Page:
Money laundering
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UK universities found to facilitate money laundering

Universities have been accused of unintentionally clearing the way for money laundering by accepting millions of pounds in cash from international students from “high-risk” countries, a Times investigation has found.  

At least 49 British universities accepted £52m in cash to pay for fees over the past five years, including millions from China, Nigeria, Russia and India. 

Some of the universities include Essex, which took £5.4 million, and Wolverhampton, which took £2.8 million. Manchester University received £5 million, while Nottingham University accepted £1.8 million, mainly from Chinese students. 

Durham received £440,000 from foreign students, £200,000 of which came from Chinese students, and tens of thousands from Saudi and Kazakh students.

Financial crime specialists concluded that UK universities had glossed over whether they were being used for money laundering from illegal activity overseas. Banknotes make it difficult for banking regulators or police to track them back to the source. 

Chris Greany, a former UK national police co-ordinator for countering economic crime, argues: “You can’t buy a car, a flight or rent a hotel room for cash anymore, so I don’t see how it can still be acceptable for universities.” 

Matthew Page, an associate of Chatham House who has researched money-laundering risks at UK universities, described it as “putting out a welcome mat for the world’s kleptocrats and money launderers”.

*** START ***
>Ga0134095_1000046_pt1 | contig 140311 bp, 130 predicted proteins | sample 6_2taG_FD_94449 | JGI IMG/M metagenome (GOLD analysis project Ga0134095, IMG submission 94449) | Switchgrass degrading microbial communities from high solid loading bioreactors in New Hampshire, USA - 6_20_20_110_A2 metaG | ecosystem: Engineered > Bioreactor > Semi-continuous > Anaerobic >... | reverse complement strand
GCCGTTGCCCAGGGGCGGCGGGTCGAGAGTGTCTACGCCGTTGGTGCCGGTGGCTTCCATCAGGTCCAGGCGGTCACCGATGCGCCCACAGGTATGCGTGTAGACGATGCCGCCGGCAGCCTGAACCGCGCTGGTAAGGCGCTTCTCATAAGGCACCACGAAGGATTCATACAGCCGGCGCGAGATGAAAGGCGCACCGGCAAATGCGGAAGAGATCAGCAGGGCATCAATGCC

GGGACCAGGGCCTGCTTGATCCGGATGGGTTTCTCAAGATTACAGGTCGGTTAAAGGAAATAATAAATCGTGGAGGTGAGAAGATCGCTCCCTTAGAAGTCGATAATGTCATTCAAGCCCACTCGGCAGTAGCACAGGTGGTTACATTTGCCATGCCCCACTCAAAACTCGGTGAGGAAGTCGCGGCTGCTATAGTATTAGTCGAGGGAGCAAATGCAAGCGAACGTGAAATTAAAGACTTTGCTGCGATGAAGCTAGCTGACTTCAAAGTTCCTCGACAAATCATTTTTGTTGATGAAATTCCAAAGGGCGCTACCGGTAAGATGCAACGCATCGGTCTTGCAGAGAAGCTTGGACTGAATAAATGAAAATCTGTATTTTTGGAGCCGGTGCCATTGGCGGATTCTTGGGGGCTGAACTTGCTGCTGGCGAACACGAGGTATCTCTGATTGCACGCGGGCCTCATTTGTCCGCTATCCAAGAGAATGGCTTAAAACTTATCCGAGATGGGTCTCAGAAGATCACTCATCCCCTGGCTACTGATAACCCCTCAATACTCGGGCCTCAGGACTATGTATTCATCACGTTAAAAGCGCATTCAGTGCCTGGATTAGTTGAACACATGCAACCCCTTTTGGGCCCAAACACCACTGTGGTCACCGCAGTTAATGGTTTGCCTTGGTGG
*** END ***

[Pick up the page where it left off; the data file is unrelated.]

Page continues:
University officials claimed they carried out rigorous due-diligence checks to avoid the prospect of money laundering. 

The University of Essex said it collaborates with “Lloyds bank and other sector experts to keep up with latest advice”.

 

 

You can’t buy a car, a flight or rent a hotel room for cash anymore, so I don’t see how it can still be acceptable for universities

 

– Former UK national police co-ordinator, Chris Greany

Durham University responded that their acceptance of cash was in line with the UK money-laundering regulations, which obliges that it keeps a record of all single transactions in notes of £2,000 or more.

However, the education sector only accounted for 24 out of 478,437 suspicious activity reports filed to the National Crime Agency (NCA) in the 2018-19 fiscal year. 

The Times found that overseas students whose relatives were public officials posed a significant risk. Aniseh Chawkat, President Assad of Syria’s niece, was studying in London and had her bank account seized in 2019 after it was used to launder money.

A report commissioned by Catriona Laing, the British High Commissioner to Nigeria, reported that 40% of its present and former state governors have educated their children in the UK with many of them having links to corruption offences.

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